1. Gratitude Journal - Starting a gratitude journal is an easy practice to incorporate into your daily life. You can get a special journal to write in, either in the morning to start your day, or before you go to bed. Write down 3-5 things that you are grateful for. It helps if you make them specific and timely. That means, don't just write the same things every day, write something you are grateful for that happened that day! You can be grateful for something as simple as a warm cup of coffee, or a story that you read with your kids. This helps you to have more appreciation for your daily events, and to realize that even in a bad day, something good still happened!

  2. Gratitude Letters - Like in the research study cited above, you can write out letters to people in your life that you are grateful to. You don't have to give the letters to the people you write to, it is a good activity for yourself regardless. Or, if you do give them out, it can help to "pay it forward" and keep the positive energy moving! This can be a fun activity to do with kids too, since their minds are so creative. Kids love to give out gifts, and this is a gift that would really warm someone's heart.

  3. For Toddlers - Since little ones can't write, we can encourage them to be grateful by asking them things they are grateful for. One of our nighttime yoga videos asks to think about 3 things we are grateful for. My toddler will list out the three things while we do yoga. This is a great activity to do with kids before bed, since it can get them into a calm and happy mindset. It is also fun as an adult to hear the things that kids are grateful, since most of the time they are simple things. My daughter often says that she is grateful for running, jumping and candy. Listening to kids can help us be grateful for the little things.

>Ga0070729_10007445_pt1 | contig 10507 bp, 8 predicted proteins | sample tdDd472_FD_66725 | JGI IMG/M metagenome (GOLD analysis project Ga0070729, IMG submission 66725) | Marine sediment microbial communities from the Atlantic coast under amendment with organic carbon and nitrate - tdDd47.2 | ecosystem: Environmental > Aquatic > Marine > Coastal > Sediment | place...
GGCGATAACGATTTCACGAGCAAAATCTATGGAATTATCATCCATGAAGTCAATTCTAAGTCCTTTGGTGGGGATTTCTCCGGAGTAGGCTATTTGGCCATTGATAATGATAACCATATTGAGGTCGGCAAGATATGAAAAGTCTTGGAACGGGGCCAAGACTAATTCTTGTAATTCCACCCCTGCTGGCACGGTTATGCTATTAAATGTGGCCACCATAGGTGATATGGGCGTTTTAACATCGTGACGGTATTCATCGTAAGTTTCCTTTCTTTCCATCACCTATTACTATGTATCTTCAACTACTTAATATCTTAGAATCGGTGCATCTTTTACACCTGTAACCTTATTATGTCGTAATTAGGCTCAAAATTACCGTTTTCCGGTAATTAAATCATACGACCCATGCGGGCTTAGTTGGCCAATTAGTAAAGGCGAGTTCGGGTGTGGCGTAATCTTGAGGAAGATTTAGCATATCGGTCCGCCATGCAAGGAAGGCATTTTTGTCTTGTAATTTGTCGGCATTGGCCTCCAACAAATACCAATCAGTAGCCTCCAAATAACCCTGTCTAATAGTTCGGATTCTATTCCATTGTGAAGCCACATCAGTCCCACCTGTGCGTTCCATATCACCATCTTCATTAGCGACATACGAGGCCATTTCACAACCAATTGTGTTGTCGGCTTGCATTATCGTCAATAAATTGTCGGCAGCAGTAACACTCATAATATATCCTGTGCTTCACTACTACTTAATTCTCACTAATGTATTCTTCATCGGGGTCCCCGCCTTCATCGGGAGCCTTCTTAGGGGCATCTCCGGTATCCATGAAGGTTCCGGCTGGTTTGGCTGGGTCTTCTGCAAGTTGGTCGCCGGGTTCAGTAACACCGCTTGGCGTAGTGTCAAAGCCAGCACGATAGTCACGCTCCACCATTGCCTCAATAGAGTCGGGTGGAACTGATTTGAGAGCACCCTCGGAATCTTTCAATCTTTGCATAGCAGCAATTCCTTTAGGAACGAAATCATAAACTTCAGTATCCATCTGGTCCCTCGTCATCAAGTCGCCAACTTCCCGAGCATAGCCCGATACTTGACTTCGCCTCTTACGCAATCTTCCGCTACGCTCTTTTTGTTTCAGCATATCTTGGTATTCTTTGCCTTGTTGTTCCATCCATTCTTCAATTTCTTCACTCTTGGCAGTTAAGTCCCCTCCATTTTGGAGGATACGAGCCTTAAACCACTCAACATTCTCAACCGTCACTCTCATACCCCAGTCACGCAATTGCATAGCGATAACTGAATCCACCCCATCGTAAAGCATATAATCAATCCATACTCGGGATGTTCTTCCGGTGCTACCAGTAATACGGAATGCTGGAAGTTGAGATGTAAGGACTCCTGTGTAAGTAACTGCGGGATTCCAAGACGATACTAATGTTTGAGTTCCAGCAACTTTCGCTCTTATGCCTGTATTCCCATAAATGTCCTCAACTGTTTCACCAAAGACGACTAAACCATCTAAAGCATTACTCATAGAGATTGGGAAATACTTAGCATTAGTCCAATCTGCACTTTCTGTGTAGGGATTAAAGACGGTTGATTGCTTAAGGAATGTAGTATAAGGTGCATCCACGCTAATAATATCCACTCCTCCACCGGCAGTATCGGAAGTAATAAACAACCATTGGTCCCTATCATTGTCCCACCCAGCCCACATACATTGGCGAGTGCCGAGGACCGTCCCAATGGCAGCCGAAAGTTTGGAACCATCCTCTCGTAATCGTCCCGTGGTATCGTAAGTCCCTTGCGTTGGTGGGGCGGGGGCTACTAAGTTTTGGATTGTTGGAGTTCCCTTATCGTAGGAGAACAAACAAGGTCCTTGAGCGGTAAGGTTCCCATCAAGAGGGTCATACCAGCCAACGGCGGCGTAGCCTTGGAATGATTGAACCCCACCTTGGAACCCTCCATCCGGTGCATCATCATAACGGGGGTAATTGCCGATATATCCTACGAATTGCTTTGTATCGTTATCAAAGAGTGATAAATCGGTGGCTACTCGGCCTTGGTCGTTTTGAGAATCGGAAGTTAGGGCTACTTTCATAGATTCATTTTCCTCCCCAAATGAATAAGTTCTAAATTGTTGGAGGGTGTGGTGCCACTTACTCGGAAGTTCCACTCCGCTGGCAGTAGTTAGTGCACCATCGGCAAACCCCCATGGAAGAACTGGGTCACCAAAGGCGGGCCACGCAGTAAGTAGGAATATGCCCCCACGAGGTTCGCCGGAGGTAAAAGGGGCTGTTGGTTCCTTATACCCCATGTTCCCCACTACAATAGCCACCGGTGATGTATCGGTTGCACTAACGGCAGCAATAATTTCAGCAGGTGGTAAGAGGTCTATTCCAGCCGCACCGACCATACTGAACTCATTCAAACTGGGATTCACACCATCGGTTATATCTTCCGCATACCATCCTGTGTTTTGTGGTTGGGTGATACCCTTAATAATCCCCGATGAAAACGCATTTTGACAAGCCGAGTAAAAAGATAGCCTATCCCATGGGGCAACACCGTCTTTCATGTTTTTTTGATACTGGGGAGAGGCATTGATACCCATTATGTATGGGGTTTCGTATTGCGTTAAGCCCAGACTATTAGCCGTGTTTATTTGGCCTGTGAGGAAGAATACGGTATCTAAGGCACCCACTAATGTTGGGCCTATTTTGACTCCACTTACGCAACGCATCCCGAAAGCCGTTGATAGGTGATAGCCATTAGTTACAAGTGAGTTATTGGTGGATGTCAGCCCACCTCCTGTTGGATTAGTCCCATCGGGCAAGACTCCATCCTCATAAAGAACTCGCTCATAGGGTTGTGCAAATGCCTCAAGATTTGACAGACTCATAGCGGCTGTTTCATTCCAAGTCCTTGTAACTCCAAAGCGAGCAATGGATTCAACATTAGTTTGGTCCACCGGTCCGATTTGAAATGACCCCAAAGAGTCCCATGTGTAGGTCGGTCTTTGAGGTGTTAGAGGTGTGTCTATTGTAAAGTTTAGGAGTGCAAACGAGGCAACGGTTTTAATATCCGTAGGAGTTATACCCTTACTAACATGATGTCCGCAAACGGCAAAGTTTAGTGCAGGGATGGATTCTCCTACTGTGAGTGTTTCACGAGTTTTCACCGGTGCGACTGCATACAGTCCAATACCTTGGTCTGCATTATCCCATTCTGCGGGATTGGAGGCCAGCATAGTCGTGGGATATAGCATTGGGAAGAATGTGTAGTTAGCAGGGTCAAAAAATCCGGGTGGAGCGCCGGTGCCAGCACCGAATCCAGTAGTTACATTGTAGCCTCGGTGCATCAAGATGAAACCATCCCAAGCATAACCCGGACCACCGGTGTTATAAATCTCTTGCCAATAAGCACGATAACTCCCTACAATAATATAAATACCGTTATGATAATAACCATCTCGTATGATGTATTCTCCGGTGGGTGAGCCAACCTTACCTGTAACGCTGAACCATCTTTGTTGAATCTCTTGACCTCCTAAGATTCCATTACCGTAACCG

By being grateful, we can be more present with our kids. Instead of worrying about what comes next, we can enjoy every moment that we spend with them as special. This helps us to create a sense of mindful presence, in which we can look at the things around us and appreciate them, giving us even more to be grateful for.

We can also teach our kids gratitude at a young age, and help them start a practice that can benefit them all through their lives.

Gratitude and Giving

When we are grateful for the lives that we have, and the beautiful gifts that we experience in this world every day, it has also been shown to make us more giving. I think that is because gratitude encourages us to have open hearts, and to appreciate things more. When we appreciate what we have, we are more apt to notice when other people are going without, and want to help them! At least, that has been my experience.

For more on gratitude and how to incorporate it into your life, check out this video:

Please let me know in the comments what you are grateful for today! Be well my friends! <3

If this article resonates with you, feel free to share on your socials too!

For more on creating a positive mindset check out,